Campsites are aplenty here, but we recommend Moss Side Farm Campsite Park. Moss Side is a working farm, tucked up in the hills with basic yet clean facilities. The family-friendly site looks out over the Lake District and is an excellent base for hikers, cyclists, horse riders and water sport enthusiasts. You’re a smooth ten minutes from the nearest lake while Windermere is forty minutes from the site. The little adventurers will have much fun marvelling at the hens, ducks, sheep, cows, ponies, and working dogs around the grounds. Campers can drive or walk into the village of Broughton-in-Furness to stock up on bread, groceries, and meats, or enjoy a pint at one of three pubs in the village. Dogs should remain on a lead at all times, and campfires are permitted onsite.


Wild camping

Hiking up to Codale Tarn. Image by cranleighscouts on Instagram


Wild camping at its finest! Image by martarms on Instagram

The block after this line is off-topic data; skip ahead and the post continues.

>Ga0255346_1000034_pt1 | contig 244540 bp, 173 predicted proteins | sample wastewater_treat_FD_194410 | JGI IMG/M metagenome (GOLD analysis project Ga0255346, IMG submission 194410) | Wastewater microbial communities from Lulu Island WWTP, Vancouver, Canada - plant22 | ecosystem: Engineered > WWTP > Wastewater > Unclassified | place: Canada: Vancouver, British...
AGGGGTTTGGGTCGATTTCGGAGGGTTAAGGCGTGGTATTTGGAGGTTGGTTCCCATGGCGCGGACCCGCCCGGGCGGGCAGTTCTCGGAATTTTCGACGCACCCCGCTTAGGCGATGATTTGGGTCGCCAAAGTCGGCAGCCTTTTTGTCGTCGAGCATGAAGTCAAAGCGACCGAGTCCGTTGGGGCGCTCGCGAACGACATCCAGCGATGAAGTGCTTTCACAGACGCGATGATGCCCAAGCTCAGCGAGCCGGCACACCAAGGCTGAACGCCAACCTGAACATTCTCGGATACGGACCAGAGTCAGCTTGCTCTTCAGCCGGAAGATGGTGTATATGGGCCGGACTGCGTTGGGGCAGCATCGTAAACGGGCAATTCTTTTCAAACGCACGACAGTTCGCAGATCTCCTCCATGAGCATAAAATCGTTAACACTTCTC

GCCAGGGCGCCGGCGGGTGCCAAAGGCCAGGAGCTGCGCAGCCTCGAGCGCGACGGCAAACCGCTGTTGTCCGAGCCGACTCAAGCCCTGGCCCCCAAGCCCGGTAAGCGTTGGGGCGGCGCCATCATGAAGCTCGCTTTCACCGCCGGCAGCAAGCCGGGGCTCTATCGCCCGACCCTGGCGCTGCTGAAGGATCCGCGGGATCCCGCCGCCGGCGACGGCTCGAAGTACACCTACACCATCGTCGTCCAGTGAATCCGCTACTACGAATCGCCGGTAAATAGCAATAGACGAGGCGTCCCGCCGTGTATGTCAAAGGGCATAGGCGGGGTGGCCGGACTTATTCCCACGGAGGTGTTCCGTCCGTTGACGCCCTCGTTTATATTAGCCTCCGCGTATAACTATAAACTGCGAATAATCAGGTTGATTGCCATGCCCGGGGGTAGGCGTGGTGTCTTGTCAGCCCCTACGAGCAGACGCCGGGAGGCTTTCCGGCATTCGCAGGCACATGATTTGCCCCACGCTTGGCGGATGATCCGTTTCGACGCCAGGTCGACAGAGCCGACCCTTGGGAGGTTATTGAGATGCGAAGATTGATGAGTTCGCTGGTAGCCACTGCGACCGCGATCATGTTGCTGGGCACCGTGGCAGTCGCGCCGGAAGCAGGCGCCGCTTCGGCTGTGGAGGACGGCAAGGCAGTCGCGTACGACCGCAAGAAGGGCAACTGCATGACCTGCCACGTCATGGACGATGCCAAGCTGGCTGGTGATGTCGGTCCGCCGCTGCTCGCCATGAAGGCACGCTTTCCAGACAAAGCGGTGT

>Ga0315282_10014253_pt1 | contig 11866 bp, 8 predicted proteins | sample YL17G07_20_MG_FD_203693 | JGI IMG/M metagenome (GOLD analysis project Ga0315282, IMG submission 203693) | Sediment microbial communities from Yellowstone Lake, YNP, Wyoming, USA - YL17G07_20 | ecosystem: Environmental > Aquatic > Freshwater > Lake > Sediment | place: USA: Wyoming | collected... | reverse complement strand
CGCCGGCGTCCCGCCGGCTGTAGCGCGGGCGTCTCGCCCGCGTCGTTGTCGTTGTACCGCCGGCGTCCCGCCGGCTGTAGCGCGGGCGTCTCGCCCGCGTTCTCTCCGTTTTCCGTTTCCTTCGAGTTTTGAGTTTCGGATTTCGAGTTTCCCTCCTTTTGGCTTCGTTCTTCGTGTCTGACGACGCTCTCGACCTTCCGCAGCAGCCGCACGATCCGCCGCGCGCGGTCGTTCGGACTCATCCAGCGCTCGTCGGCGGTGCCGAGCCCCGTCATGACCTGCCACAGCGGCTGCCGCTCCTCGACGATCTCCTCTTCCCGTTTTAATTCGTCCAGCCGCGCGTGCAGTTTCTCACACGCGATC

Codale Tarn is an ideal location for campervan and motorhome owners seeking seclusion and crowd-free wild camping. The hike to there is gruelling, and the area is remote: however, you’re about to camp by one of the most picturesque tarns with beautiful vistas! You can reach the location via Great Langdale or through the Easedale Tarn path from the town. Take care when walking on the slippery rocks of Belles Knot waterfall. The terrain is boggy and wet in some places and includes some scrambling.


Views from the tent! Image by jpuntan on Instagram


Cumbria is mostly mountainous, and for anyone who enjoys a pleasant ramble, it is home to the captivating and challenging fells, including the mighty and mysterious Helvellyn, which is situated directly north of Windermere and requires a 45-minute drive up the A591. This beautiful mountain draws tourists effortlessly to its scenery and expanse. With an elevation of 950m, the views it offers along the climb are utterly breath-taking.


Wild camping on Helvellyn

Could you tackle Striding Edge? Image by monkeys_climb_mountains on Instagram


An apprehensive doggo looking out at Striding Edge. Image by andymccreath on Instagram